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Indonesia, a sprawling archipelago of over 13,000 islands, is known as the emerald of the equator due to its vast and beautiful forest landscapes.
Beauty is intrinsic to its population of nearly 270 million inhabitants as the country’s booming cosmetics industry continues to grow thanks largely its rising middle-classes.
Home to world’s largest Muslim population, Indonesia is gearing up for huge sea change with the implementation of the country’s new Halal Product Assurance (HPA) Law on October 17, 2019. Manufacturers are keeping their eyes on this date as the new law will make it mandatory for all food, beverage, drug, cosmetic, chemical (used for human consumption) and organic and genetically modified products sold in Indonesia to be Halal certified.
With the clock counting down, companies producing raw materials or formulations for cosmetic products for sale in Indonesia only have a short time remaining to ensure their products can abide by this new law. From my perspective in global regulatory affairs, I believe there are several points companies should consider ahead of this looming deadline.
Once the law is effective, manufacturers must be able to prove that the raw materials used in their products, as well as the equipment and production processes used to develop those products are Halal compliant.
There are two reference guides to be aware of: The Halal Positive List and the Halal Negative List. All materials in the positive list do not require Halal certification providing they do not contain any added salt or additional ingredients. Items such as minerals, some organic and inorganic chemicals, aquatic animals and microbial fermented products are included, whereas items like pure honey, fresh milk and fresh eggs can be included by only under this provision. All materials in the negative list cannot be certified and are classed as strictly “haram” (prohibited).
These items must be pure and must not contain any added ingredients or salt. From now until the deadline, the Indonesian government is scheduled to release a series of regulations to direct the implementation of the new law.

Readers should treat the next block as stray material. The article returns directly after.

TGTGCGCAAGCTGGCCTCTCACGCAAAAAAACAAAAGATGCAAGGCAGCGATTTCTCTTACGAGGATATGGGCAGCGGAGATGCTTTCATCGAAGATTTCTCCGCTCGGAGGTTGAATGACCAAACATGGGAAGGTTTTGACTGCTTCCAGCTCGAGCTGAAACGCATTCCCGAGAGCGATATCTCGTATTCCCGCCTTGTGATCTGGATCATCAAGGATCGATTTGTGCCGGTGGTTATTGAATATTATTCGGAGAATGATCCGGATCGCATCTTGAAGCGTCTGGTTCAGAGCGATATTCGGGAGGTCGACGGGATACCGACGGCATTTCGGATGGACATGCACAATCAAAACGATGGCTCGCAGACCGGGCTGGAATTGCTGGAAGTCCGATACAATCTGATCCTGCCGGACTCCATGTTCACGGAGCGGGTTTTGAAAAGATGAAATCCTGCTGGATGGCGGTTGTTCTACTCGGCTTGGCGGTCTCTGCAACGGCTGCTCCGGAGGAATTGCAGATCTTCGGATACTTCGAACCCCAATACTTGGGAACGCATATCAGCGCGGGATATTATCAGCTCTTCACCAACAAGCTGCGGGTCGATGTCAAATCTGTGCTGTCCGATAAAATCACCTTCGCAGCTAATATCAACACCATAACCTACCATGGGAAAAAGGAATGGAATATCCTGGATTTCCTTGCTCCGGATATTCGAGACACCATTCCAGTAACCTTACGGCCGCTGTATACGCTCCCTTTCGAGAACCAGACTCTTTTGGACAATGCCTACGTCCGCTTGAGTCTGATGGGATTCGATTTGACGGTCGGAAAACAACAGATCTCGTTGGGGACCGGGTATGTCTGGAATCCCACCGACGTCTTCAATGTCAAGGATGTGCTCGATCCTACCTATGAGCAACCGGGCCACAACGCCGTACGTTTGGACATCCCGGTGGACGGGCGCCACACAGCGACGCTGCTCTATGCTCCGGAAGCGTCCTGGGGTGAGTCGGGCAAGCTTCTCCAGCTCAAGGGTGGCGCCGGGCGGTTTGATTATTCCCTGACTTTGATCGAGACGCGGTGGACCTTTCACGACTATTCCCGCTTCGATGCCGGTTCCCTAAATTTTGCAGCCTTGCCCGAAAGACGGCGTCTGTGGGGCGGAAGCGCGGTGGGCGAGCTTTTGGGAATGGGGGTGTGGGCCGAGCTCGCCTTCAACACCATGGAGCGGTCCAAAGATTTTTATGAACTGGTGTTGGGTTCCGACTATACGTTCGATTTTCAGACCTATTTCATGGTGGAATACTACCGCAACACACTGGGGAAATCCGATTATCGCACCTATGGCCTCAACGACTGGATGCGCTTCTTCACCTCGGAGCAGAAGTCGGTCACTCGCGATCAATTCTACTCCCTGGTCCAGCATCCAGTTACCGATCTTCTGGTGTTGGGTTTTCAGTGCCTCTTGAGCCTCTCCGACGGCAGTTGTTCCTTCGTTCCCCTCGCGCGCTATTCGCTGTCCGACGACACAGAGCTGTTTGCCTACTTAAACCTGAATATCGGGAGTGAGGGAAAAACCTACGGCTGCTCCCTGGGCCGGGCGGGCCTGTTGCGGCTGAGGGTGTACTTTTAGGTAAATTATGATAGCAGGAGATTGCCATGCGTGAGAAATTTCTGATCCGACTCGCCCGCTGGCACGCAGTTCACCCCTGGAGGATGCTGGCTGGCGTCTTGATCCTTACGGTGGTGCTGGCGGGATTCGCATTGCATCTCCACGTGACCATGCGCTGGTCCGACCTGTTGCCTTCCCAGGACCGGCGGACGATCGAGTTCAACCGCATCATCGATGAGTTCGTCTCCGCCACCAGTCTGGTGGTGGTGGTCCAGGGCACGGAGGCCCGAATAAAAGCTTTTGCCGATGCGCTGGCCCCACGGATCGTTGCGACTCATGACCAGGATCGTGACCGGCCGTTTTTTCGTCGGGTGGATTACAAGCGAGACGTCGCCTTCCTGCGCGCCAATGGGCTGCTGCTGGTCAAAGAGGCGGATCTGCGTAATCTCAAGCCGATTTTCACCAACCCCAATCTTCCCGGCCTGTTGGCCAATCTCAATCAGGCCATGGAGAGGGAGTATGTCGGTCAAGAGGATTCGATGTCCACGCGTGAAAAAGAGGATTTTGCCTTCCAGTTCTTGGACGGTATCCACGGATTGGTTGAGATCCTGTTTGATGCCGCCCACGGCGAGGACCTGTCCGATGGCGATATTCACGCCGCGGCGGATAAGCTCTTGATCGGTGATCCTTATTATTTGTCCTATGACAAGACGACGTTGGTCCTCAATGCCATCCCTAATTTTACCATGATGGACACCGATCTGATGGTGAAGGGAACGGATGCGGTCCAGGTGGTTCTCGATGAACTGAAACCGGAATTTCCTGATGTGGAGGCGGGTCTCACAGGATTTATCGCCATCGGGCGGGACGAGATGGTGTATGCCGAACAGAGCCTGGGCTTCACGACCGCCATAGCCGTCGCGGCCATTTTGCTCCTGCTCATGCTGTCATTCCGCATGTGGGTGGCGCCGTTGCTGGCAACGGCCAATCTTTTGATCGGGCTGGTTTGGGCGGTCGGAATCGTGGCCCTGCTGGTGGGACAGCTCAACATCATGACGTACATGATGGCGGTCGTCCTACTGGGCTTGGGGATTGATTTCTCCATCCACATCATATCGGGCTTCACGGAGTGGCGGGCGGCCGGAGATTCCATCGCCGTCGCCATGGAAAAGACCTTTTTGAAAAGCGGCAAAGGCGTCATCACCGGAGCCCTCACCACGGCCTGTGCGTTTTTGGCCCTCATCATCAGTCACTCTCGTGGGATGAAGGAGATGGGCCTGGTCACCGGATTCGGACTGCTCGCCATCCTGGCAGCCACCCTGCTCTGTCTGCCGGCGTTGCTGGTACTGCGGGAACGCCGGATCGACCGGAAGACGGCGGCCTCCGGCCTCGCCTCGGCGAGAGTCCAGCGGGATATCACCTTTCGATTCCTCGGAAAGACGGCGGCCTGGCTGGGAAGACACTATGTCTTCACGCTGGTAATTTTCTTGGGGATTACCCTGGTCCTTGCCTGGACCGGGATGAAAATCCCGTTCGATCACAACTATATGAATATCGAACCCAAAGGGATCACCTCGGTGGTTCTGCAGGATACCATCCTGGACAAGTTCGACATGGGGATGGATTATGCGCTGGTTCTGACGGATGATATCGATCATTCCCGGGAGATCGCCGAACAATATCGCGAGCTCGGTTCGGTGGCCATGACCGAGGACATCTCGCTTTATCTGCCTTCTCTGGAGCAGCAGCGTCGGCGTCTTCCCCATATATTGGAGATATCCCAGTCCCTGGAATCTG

Due to the different standards and regulations across markets, the challenge will be to ensure that products that have been previously Halal certified in other countries are also accepted in Indonesia. Products from overseas with Halal certifications may be acknowledged in Indonesia, however, the acknowledgment does not automatically guarantee compliance in Indonesia and will be subject to the cooperation between the concerned country’s certification bodies.
Although products can be recognized as having been certified in another country, harmonizing the compliance of the product between the regulation in the original country and in Indonesia is a complex process and subject to a case-by-case assessment. Companies importing cosmetic ingredients and formulations therefore need to proceed with caution and be well prepared in the event of a difficult outcome.
Despite the anxiety surrounding the impending deadline, there are plenty of opportunities for cosmetics producers to tap into this lucrative and growing market. With Euromonitor projecting the cosmetic and beauty products market in Indonesia to exceed IDR 120 billion by 2022, being able to prove you are Halal compliant will be essential to market penetration and success.
The new Halal regulation in Indonesia is not a threat but requires careful and diligent preparedness. One option is to work with an established regulatory specialist like DKSH who can support your business to meet all the requirements and regulations of the new law.
Do share any concerns and challenges you may have in accessing the Indonesian cosmetics market.